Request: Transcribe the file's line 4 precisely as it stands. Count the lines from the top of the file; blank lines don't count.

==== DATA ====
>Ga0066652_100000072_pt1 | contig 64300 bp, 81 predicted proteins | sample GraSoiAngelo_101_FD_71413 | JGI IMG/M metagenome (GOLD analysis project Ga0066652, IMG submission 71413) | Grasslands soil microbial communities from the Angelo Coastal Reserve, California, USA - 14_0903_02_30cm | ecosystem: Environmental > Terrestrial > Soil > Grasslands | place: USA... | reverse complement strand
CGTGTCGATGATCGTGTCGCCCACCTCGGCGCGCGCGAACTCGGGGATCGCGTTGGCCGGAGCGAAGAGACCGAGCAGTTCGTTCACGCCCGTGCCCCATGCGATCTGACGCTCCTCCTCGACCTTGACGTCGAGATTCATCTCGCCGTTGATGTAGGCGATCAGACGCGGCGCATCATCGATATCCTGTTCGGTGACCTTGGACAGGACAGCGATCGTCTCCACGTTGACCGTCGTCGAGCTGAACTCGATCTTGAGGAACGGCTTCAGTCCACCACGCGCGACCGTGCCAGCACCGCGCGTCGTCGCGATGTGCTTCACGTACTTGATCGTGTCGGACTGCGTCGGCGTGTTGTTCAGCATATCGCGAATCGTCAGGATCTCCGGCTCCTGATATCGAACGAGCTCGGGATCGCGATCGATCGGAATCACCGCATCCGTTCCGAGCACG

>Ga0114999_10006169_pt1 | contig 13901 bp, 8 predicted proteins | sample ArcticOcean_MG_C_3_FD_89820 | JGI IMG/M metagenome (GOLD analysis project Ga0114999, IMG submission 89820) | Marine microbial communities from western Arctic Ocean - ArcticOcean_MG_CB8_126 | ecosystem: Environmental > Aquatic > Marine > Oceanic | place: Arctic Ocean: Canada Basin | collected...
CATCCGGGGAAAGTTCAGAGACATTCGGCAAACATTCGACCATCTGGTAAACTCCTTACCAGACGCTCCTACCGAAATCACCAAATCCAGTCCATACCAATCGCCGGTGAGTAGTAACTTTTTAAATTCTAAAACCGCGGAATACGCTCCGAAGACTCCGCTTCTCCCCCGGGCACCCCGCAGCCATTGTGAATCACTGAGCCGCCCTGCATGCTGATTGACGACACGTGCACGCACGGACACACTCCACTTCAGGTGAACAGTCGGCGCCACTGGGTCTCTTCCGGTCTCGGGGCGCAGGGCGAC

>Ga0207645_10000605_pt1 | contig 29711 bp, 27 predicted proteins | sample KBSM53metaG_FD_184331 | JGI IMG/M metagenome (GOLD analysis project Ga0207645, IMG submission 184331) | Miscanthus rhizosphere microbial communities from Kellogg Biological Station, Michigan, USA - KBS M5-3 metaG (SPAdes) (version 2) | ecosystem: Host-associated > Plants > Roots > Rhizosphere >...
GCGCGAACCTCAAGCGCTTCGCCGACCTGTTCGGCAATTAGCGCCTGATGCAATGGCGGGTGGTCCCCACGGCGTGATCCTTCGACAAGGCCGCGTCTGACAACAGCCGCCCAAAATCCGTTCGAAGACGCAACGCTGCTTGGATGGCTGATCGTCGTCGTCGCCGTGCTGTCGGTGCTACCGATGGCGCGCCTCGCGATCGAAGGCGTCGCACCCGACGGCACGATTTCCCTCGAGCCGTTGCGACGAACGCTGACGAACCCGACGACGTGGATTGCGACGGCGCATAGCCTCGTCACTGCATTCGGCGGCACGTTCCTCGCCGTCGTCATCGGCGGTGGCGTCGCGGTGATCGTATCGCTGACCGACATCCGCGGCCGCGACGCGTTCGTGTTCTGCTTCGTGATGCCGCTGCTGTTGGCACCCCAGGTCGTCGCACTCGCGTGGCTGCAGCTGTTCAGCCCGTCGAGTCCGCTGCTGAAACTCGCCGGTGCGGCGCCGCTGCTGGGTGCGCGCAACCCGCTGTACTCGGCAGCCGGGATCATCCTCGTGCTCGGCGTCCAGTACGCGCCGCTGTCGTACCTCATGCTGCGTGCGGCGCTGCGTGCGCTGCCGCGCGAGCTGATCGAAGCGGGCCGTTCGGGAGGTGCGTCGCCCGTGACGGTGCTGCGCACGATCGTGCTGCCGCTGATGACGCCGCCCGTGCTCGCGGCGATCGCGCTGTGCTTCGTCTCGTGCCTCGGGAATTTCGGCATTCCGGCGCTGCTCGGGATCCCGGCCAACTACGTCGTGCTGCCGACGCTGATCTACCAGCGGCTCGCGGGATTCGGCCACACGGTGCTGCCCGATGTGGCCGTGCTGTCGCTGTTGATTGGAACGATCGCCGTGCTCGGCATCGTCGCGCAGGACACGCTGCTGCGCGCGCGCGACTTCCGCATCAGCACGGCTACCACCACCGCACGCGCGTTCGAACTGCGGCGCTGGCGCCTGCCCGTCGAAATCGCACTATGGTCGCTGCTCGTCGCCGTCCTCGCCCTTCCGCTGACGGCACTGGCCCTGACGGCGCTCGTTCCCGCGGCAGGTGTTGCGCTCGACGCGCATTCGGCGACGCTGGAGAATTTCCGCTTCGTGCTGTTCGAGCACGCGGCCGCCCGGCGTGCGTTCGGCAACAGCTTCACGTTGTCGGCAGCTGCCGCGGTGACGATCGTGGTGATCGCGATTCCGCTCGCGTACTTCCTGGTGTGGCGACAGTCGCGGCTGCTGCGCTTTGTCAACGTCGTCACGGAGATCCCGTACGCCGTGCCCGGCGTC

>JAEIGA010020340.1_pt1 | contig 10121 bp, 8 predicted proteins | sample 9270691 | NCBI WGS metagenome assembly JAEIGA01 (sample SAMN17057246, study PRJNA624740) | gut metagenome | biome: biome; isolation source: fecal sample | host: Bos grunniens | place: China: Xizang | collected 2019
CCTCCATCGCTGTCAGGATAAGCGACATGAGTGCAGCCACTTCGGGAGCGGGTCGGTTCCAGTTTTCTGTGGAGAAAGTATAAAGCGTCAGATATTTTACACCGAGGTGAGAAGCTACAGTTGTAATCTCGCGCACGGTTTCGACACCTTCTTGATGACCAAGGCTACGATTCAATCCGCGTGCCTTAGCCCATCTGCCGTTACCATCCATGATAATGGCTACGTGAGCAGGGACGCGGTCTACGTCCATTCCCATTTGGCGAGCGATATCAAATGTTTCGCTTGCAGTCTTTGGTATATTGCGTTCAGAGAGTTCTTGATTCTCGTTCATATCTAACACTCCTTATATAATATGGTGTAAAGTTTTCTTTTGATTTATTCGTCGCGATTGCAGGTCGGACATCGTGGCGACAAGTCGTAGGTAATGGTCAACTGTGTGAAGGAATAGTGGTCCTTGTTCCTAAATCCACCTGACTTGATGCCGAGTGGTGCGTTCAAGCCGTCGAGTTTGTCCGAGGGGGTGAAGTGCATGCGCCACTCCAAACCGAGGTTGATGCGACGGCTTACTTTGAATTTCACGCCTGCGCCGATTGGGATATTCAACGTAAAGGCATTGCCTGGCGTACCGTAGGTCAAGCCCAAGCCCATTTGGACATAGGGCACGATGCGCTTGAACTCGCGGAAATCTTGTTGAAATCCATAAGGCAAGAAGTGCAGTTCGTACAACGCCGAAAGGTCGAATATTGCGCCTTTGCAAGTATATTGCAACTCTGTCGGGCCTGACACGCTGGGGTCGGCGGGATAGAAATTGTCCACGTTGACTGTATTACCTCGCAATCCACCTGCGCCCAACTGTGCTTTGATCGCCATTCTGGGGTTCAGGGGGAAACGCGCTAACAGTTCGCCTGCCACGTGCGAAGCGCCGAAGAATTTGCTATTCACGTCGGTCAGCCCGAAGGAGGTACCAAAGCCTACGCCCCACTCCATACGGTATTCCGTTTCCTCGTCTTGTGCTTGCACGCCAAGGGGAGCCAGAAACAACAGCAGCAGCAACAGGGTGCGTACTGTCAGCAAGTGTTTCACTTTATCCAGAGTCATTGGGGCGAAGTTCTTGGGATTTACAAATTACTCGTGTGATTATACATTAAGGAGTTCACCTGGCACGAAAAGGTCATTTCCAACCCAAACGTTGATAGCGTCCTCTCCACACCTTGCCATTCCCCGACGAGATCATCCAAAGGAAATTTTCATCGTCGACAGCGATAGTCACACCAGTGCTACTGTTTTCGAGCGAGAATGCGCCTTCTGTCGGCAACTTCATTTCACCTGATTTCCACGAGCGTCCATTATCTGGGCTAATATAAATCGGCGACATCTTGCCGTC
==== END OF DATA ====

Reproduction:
CATCCGGGGAAAGTTCAGAGACATTCGGCAAACATTCGACCATCTGGTAAACTCCTTACCAGACGCTCCTACCGAAATCACCAAATCCAGTCCATACCAATCGCCGGTGAGTAGTAACTTTTTAAATTCTAAAACCGCGGAATACGCTCCGAAGACTCCGCTTCTCCCCCGGGCACCCCGCAGCCATTGTGAATCACTGAGCCGCCCTGCATGCTGATTGACGACACGTGCACGCACGGACACACTCCACTTCAGGTGAACAGTCGGCGCCACTGGGTCTCTTCCGGTCTCGGGGCGCAGGGCGAC